- The Washington Times - Tuesday, June 11, 2002

NASHVILLE, Tenn. — The buzz on Tift Merritt is that she could be the next Bonnie Raitt. Or maybe the next Linda Ronstadt. Emmylou Harris also is mentioned.

On her debut album, "Bramble Rose," the former lead singer of the alternative country band the Carbines brings to mind those queens of 1970s California country rock and pushes their legacies forward for a new generation.

"I remember trying to listen to all these women's first records," says the 27-year-old Miss Merritt, who was born in Houston and raised in Raleigh, N.C. "Bonnie Raitt's first record is so awesome. It's blues, but she's feminine and strong."

Miss Merritt says she wasn't particularly influenced by the music of the '80s and early '90s. "When I was a teen-ager, nothing on the radio made sense. I didn't listen. I did like the Pixies.

"A lot of the girl rock that was coming along always had sort of that dancey beat. That is not who I am," she says. "I couldn't really sing punk rock. That wasn't where I was coming from."

Then an album by Miss Harris pointed her in the right direction.

"I got 'Quarter Moon in a Ten Cent Town' and I went, 'Oh, that is what I'm trying to do. That's what my voice is supposed to sing along with.' And from there I went back to Kitty Wells and the Band and forward to Lone Justice."

In 1998, Miss Merritt formed the Carbines with drummer Zeke Hutchins. Although she has become a solo act, recording on the Lost Highway Records label, the Carbines remain her backing band. Singer Ryan Adams recommended Miss Merritt to Lost Highway after she opened for him.


Q: Did Lost Highway live up to its reputation for letting artists have artistic freedom?

A: Nobody [from the label] came. We were all by ourselves in the studio in Los Angeles. It was awesome. They didn't call to see what songs we did. They didn't show up wondering what the single was.

I think I've been really lucky in my major-label experience in that I have not felt like I've been on a major label, except for some of the perks.


Q: Is it hard for the Carbines to accept being your backing band?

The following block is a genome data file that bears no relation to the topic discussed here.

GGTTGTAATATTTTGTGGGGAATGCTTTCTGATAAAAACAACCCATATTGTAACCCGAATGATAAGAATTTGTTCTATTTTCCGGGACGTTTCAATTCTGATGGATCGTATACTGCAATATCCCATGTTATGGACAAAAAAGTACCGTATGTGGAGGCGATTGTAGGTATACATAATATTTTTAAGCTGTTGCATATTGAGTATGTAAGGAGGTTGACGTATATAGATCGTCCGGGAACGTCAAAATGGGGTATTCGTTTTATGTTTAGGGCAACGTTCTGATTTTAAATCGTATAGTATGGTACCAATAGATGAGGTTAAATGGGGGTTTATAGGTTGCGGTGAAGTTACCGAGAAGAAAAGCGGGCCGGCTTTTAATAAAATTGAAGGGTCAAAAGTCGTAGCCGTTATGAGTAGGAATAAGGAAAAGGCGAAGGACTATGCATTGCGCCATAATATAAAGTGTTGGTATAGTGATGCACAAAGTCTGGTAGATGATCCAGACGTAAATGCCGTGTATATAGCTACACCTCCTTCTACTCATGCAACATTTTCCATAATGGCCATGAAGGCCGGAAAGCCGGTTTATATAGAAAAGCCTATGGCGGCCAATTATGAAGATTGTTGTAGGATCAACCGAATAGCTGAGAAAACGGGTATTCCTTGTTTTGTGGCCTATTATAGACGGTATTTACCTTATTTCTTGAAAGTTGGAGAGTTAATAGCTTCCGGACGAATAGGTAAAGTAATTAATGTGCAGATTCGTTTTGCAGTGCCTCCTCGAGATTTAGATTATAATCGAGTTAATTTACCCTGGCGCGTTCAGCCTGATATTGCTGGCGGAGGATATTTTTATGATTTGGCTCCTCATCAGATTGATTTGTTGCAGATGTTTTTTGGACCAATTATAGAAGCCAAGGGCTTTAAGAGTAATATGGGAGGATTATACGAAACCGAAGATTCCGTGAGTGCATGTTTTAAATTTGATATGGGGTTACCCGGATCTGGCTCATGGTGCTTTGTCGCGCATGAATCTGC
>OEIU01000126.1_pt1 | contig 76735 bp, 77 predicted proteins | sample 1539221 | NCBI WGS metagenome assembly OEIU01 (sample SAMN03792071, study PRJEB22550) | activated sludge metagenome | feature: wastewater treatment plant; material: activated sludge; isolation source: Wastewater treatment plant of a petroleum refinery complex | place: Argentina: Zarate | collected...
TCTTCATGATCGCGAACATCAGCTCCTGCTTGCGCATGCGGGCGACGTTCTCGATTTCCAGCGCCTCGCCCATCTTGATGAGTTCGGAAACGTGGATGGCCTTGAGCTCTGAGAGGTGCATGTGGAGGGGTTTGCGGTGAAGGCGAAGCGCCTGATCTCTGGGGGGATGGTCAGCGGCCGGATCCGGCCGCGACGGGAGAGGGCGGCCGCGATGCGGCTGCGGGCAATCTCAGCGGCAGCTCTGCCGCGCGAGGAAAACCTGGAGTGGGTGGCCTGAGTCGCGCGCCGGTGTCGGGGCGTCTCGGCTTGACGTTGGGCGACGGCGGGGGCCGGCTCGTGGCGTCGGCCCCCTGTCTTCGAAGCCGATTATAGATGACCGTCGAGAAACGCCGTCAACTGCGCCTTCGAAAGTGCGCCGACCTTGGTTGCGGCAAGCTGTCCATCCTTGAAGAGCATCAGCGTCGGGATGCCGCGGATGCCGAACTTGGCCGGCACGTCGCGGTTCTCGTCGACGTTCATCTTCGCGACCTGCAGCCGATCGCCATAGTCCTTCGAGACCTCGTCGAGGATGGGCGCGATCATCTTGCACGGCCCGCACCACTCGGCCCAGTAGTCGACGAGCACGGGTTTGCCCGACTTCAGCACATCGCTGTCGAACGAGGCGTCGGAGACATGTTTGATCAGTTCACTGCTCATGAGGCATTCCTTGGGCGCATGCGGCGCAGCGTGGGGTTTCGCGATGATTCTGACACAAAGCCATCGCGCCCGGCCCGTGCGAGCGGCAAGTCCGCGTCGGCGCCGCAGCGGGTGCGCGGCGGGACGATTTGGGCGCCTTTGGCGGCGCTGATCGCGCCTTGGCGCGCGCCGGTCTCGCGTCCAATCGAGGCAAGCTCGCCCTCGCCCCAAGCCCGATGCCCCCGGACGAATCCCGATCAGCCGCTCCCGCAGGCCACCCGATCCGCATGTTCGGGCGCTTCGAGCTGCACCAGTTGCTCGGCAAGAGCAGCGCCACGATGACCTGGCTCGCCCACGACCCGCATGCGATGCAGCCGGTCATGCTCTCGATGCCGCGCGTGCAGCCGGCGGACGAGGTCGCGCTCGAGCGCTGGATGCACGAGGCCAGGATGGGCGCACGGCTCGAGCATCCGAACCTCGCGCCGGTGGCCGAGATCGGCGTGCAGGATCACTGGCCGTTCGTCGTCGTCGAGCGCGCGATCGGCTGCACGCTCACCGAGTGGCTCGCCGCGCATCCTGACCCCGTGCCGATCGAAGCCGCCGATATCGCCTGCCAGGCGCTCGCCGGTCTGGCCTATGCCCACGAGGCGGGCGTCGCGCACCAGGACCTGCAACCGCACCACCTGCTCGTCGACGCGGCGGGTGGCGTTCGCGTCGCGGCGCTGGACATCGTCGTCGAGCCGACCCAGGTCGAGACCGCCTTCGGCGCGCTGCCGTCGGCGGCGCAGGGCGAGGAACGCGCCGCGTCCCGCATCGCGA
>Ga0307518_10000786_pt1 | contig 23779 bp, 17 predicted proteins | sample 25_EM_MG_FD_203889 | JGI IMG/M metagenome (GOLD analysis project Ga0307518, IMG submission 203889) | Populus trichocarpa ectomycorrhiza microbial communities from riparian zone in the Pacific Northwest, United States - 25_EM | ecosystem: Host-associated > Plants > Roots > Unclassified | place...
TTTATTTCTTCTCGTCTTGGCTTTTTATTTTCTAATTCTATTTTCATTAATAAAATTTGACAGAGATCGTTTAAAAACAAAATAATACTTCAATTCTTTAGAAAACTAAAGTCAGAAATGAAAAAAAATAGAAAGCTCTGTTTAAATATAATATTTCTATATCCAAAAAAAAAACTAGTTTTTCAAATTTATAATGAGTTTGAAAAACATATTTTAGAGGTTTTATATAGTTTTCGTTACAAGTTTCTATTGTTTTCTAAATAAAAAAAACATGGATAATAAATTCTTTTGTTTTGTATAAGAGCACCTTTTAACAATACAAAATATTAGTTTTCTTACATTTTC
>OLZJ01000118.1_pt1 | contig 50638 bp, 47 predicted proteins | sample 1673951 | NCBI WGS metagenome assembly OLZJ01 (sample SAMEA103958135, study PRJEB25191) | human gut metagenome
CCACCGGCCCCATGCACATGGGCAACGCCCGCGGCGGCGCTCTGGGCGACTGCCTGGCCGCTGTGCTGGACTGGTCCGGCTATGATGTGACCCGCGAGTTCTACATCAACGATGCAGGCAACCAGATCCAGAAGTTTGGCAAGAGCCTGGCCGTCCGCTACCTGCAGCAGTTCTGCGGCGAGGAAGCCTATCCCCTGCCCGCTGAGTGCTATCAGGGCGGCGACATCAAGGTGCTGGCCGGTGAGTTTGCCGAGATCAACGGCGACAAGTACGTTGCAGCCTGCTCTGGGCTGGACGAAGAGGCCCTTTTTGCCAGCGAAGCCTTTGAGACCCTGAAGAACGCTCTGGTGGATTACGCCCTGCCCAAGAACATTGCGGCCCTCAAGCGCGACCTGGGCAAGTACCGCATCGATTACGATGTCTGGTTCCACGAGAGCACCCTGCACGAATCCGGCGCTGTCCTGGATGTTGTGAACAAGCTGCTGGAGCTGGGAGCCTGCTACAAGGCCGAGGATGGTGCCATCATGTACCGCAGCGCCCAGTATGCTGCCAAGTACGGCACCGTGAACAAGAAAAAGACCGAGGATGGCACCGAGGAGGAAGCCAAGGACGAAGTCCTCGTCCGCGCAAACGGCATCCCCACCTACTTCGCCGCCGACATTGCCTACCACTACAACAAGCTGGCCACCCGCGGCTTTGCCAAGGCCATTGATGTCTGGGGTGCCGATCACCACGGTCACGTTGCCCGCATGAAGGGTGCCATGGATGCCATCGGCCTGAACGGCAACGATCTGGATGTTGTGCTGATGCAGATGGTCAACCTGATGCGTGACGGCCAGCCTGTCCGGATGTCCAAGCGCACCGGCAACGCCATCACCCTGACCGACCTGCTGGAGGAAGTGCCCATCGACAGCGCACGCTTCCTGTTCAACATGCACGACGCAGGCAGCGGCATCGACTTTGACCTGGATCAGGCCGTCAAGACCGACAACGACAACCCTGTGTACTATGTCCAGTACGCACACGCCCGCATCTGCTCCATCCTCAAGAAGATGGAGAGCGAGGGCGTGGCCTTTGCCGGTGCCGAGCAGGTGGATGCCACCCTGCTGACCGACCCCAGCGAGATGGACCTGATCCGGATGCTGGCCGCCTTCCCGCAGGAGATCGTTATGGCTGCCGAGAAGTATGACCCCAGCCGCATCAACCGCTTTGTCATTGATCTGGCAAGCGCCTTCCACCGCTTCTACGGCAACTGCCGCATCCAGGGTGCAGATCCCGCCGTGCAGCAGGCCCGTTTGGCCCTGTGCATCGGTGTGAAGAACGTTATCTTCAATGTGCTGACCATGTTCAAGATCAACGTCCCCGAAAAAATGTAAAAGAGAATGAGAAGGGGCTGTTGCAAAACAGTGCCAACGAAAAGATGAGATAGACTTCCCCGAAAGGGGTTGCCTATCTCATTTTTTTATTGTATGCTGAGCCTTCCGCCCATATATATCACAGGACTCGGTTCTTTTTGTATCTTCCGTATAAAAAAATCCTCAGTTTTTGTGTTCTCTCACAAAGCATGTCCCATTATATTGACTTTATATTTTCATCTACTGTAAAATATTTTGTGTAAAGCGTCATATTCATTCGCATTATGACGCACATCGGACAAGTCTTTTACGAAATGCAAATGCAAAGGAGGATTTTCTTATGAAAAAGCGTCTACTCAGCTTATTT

A: The drummer and I started the band, and we were deliberate in putting the band together so that it would last. I really wanted to hide and just have some time to grow and to figure out who I was musically. Then there did come a time where I thought, 'I'm ready this is about my songs. I can handle it.' They were like, 'Yea.' I think it's a great tribute to our friendship and to our ability to grow together.


Q: What are your expectations for your 'Bramble Rose' album?

A: My expectations are to perform and get better at performing and have fun performing and also to make another record with the quality the same, if not better, in the songwriting.

The band and I have been waiting to tour all this time. You know, play every night, live rock 'n' roll. That's what we want.


Q: How did you get the name Tift?

A: I was abandoned in a small Portuguese town called Tift. (Laughing.) I'm just kidding. It's actually my middle name. It's a family name. I'm the first girl to have it. It's quite an honor.


Q: Would you ever name one of your children Tift?

A: No. I am the only Tift at my dinner table.



WHAT: Tift Merritt performance

WHERE: Iota Club & Cafe, Arlington.

WHEN: Tonight at 8:30

TICKETS: $10 cover charge. For information, call 703/522-8340.


Copyright © 2018 The Washington Times, LLC. Click here for reprint permission.

The Washington Times Comment Policy

The Washington Times welcomes your comments on Spot.im, our third-party provider. Please read our Comment Policy before commenting.

 

Click to Read More and View Comments

Click to Hide